Earlier this week, the SEC announced two pretty substantial whistleblower awards — a joint $2.5 million award and a $1.25 million award — which looked like a lead-up to yesterday’s highly anticipated open meeting, at which the Commission would consider adopting amendments to its whistleblower program. Late Tuesday, however, the SEC posted a cancellation notice for the open meeting, and while sometimes the Commission still moves forward with rule adoption in that scenario, it’s not the case this time around (at least so far).
While the rulemaking delay might be a function of holiday schedules, given the controversial nature of the proposed amendments, a WSJ article notes that it’s the second time rulemaking has been called off and speculates that the Commissioners may not have reached consensus quite yet. The article summarizes the history behind the proposed changes. Here’s an excerpt:
The regulator unveiled the proposed changes in 2018. Under the whistleblower program, tipsters who provide information that leads to a successful enforcement action against a company can be eligible for an award of between 10% and 30% of the overall monetary sanction.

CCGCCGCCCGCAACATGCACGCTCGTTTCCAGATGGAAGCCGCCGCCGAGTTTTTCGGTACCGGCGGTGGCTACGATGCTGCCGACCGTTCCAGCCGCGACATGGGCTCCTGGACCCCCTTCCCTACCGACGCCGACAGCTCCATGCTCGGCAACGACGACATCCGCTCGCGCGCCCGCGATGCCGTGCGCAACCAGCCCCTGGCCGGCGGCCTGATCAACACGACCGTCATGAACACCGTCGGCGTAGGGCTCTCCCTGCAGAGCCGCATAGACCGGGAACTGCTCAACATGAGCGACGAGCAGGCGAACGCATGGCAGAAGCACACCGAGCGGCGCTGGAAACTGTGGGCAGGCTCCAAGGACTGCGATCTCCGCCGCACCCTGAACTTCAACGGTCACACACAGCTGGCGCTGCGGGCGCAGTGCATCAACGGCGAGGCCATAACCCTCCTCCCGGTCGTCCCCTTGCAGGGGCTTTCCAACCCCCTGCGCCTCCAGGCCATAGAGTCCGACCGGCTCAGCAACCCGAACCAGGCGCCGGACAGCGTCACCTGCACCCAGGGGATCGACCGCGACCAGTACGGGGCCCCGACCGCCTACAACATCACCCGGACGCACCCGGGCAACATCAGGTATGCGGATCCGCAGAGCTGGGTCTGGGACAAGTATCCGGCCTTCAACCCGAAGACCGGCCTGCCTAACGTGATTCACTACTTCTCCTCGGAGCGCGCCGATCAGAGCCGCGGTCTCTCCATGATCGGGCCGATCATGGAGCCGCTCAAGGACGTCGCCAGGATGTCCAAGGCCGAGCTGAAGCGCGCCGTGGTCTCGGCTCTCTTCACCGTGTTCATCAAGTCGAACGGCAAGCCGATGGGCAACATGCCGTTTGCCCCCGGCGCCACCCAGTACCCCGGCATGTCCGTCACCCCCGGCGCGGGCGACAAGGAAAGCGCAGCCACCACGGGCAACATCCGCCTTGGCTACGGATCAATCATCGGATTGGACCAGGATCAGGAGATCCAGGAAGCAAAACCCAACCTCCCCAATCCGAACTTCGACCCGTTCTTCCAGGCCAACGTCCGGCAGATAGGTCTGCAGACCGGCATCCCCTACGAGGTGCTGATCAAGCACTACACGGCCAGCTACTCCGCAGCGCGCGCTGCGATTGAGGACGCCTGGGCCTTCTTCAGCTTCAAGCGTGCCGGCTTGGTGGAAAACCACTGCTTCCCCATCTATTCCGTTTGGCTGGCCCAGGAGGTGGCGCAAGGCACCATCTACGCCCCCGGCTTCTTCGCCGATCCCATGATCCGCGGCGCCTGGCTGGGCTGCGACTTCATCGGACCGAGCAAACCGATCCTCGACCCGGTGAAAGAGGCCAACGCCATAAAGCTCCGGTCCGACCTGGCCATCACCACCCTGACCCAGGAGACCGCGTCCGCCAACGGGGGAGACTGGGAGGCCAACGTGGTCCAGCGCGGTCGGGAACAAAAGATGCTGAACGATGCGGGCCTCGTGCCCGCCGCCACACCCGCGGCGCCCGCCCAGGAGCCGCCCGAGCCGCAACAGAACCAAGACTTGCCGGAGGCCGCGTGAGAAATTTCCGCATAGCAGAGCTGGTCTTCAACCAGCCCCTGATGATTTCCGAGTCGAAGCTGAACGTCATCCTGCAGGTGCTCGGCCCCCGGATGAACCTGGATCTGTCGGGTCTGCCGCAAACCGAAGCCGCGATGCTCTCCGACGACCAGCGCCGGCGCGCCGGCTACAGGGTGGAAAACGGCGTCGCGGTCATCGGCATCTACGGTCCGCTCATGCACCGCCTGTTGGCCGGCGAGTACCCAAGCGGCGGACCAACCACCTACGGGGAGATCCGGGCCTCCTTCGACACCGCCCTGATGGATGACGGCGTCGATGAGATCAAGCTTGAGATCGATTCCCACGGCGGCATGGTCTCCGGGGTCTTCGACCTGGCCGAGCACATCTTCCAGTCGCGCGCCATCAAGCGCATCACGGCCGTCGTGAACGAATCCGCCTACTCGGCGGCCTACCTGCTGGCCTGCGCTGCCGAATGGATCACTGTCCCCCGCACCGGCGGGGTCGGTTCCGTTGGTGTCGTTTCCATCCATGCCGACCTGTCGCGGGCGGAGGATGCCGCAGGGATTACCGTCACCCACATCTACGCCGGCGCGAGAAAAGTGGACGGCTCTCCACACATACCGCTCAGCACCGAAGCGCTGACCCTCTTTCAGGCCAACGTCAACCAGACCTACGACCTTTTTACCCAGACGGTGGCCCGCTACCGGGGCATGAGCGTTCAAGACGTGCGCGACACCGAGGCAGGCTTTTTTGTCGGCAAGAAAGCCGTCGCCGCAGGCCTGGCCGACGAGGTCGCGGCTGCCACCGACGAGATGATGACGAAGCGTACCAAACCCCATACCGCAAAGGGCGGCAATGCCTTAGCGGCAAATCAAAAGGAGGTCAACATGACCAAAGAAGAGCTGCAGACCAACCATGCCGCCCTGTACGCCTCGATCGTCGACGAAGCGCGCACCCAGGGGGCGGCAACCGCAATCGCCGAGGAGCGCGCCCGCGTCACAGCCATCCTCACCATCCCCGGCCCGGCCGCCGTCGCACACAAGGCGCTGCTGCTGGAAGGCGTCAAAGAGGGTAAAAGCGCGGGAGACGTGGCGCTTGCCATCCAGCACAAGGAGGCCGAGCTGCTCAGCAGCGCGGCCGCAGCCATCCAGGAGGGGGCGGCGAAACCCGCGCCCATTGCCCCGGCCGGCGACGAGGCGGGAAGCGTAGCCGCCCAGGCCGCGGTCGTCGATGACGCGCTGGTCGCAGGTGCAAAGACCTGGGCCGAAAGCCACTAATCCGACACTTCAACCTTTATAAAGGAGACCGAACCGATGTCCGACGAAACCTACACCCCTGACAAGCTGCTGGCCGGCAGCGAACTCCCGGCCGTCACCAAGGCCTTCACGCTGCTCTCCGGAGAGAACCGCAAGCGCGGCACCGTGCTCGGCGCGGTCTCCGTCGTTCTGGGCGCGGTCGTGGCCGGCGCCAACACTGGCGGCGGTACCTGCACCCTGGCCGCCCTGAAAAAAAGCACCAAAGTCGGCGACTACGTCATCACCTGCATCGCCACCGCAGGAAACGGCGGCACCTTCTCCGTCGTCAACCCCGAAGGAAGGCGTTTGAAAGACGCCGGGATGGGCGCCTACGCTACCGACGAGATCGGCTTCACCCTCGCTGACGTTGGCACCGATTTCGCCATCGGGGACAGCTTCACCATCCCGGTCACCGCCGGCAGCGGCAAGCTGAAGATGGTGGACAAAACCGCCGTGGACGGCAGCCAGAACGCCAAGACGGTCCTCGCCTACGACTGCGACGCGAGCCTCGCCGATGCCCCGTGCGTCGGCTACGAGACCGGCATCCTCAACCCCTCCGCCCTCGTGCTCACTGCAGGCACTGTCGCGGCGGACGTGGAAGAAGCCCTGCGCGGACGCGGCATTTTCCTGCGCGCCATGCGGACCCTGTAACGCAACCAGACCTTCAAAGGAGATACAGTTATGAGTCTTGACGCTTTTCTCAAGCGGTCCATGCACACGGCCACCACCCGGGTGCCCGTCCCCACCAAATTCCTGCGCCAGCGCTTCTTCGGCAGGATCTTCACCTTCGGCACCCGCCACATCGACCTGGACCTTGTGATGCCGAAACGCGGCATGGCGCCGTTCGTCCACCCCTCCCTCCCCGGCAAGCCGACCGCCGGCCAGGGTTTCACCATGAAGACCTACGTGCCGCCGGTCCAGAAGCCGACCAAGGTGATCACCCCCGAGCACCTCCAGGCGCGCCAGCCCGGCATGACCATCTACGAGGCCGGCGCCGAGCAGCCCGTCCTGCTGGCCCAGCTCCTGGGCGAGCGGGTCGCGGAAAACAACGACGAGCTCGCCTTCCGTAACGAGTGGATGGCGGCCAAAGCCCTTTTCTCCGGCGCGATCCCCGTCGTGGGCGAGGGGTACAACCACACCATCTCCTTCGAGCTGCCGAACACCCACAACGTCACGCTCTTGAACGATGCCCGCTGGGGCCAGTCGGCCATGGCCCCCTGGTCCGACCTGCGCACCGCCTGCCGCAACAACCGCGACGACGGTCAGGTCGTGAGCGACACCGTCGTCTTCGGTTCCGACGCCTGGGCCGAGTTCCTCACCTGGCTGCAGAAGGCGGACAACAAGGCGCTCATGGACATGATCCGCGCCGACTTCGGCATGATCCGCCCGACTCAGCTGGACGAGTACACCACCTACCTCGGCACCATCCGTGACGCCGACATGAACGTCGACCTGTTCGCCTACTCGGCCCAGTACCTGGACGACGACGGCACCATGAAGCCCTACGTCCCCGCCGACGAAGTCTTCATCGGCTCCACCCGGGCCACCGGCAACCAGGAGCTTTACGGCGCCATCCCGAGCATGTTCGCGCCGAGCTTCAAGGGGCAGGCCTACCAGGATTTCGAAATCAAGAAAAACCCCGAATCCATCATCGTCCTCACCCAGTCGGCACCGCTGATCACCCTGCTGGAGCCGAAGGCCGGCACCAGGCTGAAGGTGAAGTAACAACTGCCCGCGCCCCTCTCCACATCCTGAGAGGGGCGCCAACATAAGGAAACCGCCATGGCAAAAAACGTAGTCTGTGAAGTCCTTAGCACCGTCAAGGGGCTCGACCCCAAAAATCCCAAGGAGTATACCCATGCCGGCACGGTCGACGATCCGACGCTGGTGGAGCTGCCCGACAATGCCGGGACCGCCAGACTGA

Whistleblower advocates have supported changes that the SEC says would make it more efficient in processing claims, including one that would allow it to ban tipsters who provide false information or make repeated, frivolous claims.
But they have mounted a vocal opposition to several other amendments, including one that would allow the SEC to downsize awards for information that leads to fines of $100 million or more, simply because of their size. The amendment would disincentivize the highest-paid Wall Street insiders from providing information, whistleblower lawyers have said.
Whistleblower advocates have also criticized new guidance that could restrict the type of information whistleblowers can be rewarded for providing, and a new rule that disqualifies tipsters who don’t submit a special form before contacting the SEC.
-Liz Dunshee, TheCorporateCounsel.net September 3, 2020
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